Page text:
As a new Second Lieutenant, one of my first mentors asked me why officers got paid more. Of course, I had no idea. He told me it was because they did more: officers had to understand every one of their soldiers’ jobs as well as or better than they did, and they had to plan, supervise, and refine operations, and they had to take care of their soldiers. This is the message junior officers need to hear during their initial entry training: the Army does not need a bunch of capital “L” Leaders, it needs leaders — and that means understanding cyberspace operations just as well as they understand traditional officer functions. This is a big challenge — maybe too big a challenge, for some — but at least this way those who left would leave for the right reasons.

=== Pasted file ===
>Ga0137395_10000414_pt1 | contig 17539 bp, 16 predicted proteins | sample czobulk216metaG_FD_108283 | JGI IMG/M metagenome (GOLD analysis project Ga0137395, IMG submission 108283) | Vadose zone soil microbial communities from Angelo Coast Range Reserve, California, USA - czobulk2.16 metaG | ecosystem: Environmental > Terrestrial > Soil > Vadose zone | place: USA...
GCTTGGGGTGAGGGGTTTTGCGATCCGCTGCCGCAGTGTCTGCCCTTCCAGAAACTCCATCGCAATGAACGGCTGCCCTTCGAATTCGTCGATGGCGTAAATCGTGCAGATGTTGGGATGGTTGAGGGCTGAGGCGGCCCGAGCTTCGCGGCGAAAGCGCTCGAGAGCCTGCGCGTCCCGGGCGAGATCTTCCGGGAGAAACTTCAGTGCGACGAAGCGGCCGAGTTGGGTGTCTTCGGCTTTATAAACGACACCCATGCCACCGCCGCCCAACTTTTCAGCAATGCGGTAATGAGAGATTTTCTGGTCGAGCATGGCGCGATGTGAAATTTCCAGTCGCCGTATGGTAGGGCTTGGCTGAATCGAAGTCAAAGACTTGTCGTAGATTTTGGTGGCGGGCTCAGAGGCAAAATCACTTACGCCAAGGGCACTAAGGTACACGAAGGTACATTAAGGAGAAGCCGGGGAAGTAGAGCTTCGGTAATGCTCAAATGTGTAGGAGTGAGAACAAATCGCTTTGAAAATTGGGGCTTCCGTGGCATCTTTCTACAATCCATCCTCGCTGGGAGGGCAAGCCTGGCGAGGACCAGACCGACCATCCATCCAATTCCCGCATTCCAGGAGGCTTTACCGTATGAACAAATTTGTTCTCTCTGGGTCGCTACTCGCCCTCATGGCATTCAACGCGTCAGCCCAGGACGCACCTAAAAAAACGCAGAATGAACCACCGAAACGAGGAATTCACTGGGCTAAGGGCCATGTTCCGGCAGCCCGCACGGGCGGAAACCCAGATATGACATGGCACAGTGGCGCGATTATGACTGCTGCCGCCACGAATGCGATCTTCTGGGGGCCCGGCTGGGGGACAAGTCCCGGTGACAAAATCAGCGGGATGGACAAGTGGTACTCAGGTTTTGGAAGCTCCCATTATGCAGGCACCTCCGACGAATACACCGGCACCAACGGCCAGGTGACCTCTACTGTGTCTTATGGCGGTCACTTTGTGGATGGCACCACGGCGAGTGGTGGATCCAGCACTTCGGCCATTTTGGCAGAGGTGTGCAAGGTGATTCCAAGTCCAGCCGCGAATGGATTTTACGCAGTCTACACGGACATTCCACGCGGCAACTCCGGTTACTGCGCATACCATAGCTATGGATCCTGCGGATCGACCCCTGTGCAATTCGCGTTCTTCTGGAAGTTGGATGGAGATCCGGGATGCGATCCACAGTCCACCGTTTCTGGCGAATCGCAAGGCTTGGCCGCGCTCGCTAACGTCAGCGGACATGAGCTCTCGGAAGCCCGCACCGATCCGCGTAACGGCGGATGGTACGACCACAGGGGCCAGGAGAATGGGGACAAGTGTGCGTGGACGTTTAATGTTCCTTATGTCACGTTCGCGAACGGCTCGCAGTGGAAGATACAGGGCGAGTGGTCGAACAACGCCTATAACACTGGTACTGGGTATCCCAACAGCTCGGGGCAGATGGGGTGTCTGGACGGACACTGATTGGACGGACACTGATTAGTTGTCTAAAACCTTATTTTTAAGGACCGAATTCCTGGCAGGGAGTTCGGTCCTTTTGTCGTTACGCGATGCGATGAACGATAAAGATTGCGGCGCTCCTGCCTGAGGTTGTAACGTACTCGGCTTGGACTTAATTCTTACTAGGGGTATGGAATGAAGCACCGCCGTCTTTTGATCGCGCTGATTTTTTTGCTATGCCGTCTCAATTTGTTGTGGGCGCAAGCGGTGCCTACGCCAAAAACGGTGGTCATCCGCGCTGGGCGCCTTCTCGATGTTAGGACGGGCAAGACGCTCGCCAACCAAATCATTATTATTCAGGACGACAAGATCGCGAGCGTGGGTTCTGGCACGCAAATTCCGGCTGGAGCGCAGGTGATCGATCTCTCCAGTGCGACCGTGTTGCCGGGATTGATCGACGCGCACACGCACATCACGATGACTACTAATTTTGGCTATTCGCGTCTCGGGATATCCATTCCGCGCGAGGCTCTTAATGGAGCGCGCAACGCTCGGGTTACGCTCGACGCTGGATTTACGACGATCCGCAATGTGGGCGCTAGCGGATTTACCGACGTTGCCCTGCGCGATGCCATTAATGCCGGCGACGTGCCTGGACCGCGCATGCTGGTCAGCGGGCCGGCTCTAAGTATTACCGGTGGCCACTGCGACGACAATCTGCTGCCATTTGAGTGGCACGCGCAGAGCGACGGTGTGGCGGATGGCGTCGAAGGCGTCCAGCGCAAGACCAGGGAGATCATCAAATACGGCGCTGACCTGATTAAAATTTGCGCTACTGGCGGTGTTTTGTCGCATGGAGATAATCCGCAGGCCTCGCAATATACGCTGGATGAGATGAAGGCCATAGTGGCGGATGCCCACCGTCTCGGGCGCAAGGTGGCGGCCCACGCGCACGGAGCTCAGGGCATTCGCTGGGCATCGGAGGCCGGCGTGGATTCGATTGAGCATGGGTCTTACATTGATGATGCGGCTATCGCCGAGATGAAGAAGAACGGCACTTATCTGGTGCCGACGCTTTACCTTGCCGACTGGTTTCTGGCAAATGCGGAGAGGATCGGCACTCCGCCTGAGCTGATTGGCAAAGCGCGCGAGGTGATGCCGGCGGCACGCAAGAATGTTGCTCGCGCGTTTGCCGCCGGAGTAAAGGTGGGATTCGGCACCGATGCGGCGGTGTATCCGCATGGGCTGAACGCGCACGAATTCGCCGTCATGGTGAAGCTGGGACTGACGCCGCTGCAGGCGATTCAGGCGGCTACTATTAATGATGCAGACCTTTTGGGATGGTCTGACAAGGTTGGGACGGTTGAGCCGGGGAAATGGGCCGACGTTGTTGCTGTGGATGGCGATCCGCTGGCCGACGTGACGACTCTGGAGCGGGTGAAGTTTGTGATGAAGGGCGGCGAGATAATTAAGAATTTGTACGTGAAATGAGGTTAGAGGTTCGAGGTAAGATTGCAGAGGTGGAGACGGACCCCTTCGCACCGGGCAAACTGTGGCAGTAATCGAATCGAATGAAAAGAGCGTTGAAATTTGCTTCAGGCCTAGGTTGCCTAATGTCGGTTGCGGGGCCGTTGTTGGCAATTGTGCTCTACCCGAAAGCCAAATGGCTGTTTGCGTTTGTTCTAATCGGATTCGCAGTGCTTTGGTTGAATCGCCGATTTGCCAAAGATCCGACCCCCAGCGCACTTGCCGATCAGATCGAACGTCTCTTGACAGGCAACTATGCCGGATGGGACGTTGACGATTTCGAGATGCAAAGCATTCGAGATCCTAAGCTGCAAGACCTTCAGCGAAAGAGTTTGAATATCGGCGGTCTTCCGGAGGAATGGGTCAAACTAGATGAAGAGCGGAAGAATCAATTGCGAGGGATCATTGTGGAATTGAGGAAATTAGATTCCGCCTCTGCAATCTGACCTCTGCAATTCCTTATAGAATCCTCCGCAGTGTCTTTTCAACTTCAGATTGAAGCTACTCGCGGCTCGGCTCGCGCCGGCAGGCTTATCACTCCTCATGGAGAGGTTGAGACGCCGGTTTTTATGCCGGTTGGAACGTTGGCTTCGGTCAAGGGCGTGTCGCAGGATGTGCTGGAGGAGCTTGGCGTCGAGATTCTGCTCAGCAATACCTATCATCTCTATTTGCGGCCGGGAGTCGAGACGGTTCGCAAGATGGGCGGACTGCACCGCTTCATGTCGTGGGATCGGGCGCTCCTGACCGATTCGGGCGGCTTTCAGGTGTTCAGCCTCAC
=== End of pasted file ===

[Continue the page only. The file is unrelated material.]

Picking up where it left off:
Confusing “leadership” with “command” forces officers to take command to prove that they are leaders, and then absolves them of their responsibility to demonstrate leadership outside of occupying a position.

 Confusing “leadership” with “command” also penalizes officers for not taking command despite other, less performative ways in which they may have demonstrated leadership.

 Junior non-commissioned officers (NCOs) face a similar dilemma: after reaching E-6 in just a few years, the prospect of spending three-quarters of their careers in administrative roles as senior non-commissioned officers does not appeal to many. Here, too, this false dilemma primes many junior NCOs to leave.

 Distinguishing between a technical and a command track, on the other hand, does make sense given that technical mastery involves months or years of formal training in fields like data science or software development while the latter involves years spent in specific positions to achieve key career milestones in preparation for company, battalion, and brigade command. This concept, however, is beyond the scope of this article.